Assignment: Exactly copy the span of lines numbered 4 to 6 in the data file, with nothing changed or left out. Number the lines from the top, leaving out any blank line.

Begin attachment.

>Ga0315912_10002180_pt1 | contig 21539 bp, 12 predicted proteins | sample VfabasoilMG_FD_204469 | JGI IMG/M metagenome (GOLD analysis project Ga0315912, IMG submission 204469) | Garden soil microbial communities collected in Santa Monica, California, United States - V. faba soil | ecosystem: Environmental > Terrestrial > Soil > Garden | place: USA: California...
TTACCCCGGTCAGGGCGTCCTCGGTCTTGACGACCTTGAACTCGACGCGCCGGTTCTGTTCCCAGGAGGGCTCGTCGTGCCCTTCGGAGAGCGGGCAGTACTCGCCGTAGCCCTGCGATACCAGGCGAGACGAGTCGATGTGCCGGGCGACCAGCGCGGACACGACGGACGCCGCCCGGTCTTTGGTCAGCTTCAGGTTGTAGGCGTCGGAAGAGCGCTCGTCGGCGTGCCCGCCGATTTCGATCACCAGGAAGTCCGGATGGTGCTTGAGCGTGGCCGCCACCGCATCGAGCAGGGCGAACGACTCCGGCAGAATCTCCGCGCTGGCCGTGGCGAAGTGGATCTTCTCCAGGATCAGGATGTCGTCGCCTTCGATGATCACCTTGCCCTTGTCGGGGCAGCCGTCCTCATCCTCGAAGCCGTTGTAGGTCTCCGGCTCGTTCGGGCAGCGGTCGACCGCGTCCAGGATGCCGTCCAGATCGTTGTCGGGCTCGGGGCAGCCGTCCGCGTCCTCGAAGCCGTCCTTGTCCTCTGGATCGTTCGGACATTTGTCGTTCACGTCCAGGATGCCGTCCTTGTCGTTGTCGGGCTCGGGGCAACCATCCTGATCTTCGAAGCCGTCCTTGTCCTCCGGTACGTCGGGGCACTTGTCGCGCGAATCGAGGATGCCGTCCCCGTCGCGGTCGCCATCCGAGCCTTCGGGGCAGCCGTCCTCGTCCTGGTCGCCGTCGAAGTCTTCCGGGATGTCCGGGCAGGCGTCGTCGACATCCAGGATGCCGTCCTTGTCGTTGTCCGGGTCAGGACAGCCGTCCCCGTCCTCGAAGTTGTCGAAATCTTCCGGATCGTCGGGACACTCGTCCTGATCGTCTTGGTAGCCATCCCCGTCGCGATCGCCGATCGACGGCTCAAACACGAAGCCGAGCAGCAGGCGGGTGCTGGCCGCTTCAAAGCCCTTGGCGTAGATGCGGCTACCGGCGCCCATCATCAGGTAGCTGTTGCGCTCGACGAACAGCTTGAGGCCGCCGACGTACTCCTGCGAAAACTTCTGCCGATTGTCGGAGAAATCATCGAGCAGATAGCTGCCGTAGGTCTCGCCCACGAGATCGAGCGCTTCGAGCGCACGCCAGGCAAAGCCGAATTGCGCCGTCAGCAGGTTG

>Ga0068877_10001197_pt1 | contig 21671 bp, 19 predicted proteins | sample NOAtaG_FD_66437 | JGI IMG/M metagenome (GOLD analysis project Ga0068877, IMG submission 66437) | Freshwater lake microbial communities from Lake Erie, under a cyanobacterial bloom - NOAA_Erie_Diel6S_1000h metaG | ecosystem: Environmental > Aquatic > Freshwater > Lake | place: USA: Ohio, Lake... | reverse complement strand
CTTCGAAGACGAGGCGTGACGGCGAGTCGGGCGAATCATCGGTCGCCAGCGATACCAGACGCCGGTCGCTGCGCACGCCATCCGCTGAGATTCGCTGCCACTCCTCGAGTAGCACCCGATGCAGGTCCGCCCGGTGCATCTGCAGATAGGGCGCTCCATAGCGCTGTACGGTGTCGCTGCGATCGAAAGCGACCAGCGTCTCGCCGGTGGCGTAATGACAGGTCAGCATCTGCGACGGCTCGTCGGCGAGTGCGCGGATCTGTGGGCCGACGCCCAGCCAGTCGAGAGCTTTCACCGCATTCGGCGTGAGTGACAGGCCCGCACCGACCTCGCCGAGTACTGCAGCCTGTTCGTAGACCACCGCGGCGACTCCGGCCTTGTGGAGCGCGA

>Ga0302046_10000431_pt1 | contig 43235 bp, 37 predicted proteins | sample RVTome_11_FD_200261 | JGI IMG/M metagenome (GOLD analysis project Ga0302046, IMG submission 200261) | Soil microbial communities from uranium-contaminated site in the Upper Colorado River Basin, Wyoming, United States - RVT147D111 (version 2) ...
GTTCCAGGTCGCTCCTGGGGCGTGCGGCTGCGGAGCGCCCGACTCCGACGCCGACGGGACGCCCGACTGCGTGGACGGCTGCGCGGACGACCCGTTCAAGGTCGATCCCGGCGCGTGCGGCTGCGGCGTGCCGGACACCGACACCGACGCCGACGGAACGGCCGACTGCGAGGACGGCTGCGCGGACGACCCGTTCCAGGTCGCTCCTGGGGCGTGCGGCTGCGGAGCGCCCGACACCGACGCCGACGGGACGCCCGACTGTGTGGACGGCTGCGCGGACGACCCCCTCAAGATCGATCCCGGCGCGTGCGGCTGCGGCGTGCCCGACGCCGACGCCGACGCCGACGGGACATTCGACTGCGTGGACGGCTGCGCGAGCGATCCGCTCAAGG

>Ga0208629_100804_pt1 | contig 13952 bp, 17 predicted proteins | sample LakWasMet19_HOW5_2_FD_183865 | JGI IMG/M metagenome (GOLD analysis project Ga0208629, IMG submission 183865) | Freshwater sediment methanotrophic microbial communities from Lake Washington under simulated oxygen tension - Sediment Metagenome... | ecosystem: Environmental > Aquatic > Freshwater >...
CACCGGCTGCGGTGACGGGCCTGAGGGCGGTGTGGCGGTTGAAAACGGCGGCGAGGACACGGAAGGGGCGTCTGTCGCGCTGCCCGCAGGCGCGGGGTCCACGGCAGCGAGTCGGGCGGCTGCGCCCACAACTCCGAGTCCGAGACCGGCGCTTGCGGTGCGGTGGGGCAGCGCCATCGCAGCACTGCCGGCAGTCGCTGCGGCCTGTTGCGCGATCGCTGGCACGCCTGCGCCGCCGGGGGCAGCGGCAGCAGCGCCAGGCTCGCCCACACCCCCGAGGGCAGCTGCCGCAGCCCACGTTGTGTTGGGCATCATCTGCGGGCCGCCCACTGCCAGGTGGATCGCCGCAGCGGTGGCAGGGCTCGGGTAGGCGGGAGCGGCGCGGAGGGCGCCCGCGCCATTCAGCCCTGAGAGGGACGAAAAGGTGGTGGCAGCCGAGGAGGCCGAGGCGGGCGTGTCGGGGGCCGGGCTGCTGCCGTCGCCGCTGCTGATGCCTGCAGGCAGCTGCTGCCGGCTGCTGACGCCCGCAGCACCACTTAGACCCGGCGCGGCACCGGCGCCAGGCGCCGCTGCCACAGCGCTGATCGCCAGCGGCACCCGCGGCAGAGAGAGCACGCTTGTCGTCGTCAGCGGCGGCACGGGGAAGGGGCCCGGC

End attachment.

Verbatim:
CTTCGAAGACGAGGCGTGACGGCGAGTCGGGCGAATCATCGGTCGCCAGCGATACCAGACGCCGGTCGCTGCGCACGCCATCCGCTGAGATTCGCTGCCACTCCTCGAGTAGCACCCGATGCAGGTCCGCCCGGTGCATCTGCAGATAGGGCGCTCCATAGCGCTGTACGGTGTCGCTGCGATCGAAAGCGACCAGCGTCTCGCCGGTGGCGTAATGACAGGTCAGCATCTGCGACGGCTCGTCGGCGAGTGCGCGGATCTGTGGGCCGACGCCCAGCCAGTCGAGAGCTTTCACCGCATTCGGCGTGAGTGACAGGCCCGCACCGACCTCGCCGAGTACTGCAGCCTGTTCGTAGACCACCGCGGCGACTCCGGCCTTGTGGAGCGCGA

>Ga0302046_10000431_pt1 | contig 43235 bp, 37 predicted proteins | sample RVTome_11_FD_200261 | JGI IMG/M metagenome (GOLD analysis project Ga0302046, IMG submission 200261) | Soil microbial communities from uranium-contaminated site in the Upper Colorado River Basin, Wyoming, United States - RVT147D111 (version 2) ...
GTTCCAGGTCGCTCCTGGGGCGTGCGGCTGCGGAGCGCCCGACTCCGACGCCGACGGGACGCCCGACTGCGTGGACGGCTGCGCGGACGACCCGTTCAAGGTCGATCCCGGCGCGTGCGGCTGCGGCGTGCCGGACACCGACACCGACGCCGACGGAACGGCCGACTGCGAGGACGGCTGCGCGGACGACCCGTTCCAGGTCGCTCCTGGGGCGTGCGGCTGCGGAGCGCCCGACACCGACGCCGACGGGACGCCCGACTGTGTGGACGGCTGCGCGGACGACCCCCTCAAGATCGATCCCGGCGCGTGCGGCTGCGGCGTGCCCGACGCCGACGCCGACGCCGACGGGACATTCGACTGCGTGGACGGCTGCGCGAGCGATCCGCTCAAGG